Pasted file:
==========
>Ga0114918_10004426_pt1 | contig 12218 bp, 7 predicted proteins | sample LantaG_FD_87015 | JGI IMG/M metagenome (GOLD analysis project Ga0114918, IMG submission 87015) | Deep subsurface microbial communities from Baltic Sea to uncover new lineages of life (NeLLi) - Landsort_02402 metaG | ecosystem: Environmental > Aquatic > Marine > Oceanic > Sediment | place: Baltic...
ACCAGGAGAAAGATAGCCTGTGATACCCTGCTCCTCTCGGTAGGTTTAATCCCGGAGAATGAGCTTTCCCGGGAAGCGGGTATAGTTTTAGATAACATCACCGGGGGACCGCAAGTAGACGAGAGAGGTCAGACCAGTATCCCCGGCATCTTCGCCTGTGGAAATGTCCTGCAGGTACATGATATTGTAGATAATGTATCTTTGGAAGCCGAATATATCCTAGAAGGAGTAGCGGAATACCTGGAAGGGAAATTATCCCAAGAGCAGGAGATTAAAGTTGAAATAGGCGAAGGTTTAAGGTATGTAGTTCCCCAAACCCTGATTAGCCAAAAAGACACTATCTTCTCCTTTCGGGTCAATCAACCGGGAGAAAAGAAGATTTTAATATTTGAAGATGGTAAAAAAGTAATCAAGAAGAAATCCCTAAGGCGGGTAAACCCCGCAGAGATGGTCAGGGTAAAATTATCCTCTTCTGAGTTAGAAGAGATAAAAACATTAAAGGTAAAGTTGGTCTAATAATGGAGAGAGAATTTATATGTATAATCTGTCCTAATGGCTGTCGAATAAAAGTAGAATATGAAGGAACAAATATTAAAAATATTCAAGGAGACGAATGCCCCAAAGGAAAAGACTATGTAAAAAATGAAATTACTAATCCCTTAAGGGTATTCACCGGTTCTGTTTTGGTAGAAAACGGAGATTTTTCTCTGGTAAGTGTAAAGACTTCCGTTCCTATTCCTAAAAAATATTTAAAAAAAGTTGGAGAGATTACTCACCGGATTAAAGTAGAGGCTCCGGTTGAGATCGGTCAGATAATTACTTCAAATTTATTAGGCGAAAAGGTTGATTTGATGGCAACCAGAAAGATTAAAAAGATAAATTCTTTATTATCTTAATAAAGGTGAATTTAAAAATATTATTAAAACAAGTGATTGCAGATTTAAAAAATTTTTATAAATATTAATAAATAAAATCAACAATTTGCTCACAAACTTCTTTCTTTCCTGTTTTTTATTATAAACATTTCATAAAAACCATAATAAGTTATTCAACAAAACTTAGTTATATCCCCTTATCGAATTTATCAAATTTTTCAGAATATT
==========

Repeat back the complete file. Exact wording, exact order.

>Ga0114918_10004426_pt1 | contig 12218 bp, 7 predicted proteins | sample LantaG_FD_87015 | JGI IMG/M metagenome (GOLD analysis project Ga0114918, IMG submission 87015) | Deep subsurface microbial communities from Baltic Sea to uncover new lineages of life (NeLLi) - Landsort_02402 metaG | ecosystem: Environmental > Aquatic > Marine > Oceanic > Sediment | place: Baltic...
ACCAGGAGAAAGATAGCCTGTGATACCCTGCTCCTCTCGGTAGGTTTAATCCCGGAGAATGAGCTTTCCCGGGAAGCGGGTATAGTTTTAGATAACATCACCGGGGGACCGCAAGTAGACGAGAGAGGTCAGACCAGTATCCCCGGCATCTTCGCCTGTGGAAATGTCCTGCAGGTACATGATATTGTAGATAATGTATCTTTGGAAGCCGAATATATCCTAGAAGGAGTAGCGGAATACCTGGAAGGGAAATTATCCCAAGAGCAGGAGATTAAAGTTGAAATAGGCGAAGGTTTAAGGTATGTAGTTCCCCAAACCCTGATTAGCCAAAAAGACACTATCTTCTCCTTTCGGGTCAATCAACCGGGAGAAAAGAAGATTTTAATATTTGAAGATGGTAAAAAAGTAATCAAGAAGAAATCCCTAAGGCGGGTAAACCCCGCAGAGATGGTCAGGGTAAAATTATCCTCTTCTGAGTTAGAAGAGATAAAAACATTAAAGGTAAAGTTGGTCTAATAATGGAGAGAGAATTTATATGTATAATCTGTCCTAATGGCTGTCGAATAAAAGTAGAATATGAAGGAACAAATATTAAAAATATTCAAGGAGACGAATGCCCCAAAGGAAAAGACTATGTAAAAAATGAAATTACTAATCCCTTAAGGGTATTCACCGGTTCTGTTTTGGTAGAAAACGGAGATTTTTCTCTGGTAAGTGTAAAGACTTCCGTTCCTATTCCTAAAAAATATTTAAAAAAAGTTGGAGAGATTACTCACCGGATTAAAGTAGAGGCTCCGGTTGAGATCGGTCAGATAATTACTTCAAATTTATTAGGCGAAAAGGTTGATTTGATGGCAACCAGAAAGATTAAAAAGATAAATTCTTTATTATCTTAATAAAGGTGAATTTAAAAATATTATTAAAACAAGTGATTGCAGATTTAAAAAATTTTTATAAATATTAATAAATAAAATCAACAATTTGCTCACAAACTTCTTTCTTTCCTGTTTTTTATTATAAACATTTCATAAAAACCATAATAAGTTATTCAACAAAACTTAGTTATATCCCCTTATCGAATTTATCAAATTTTTCAGAATATT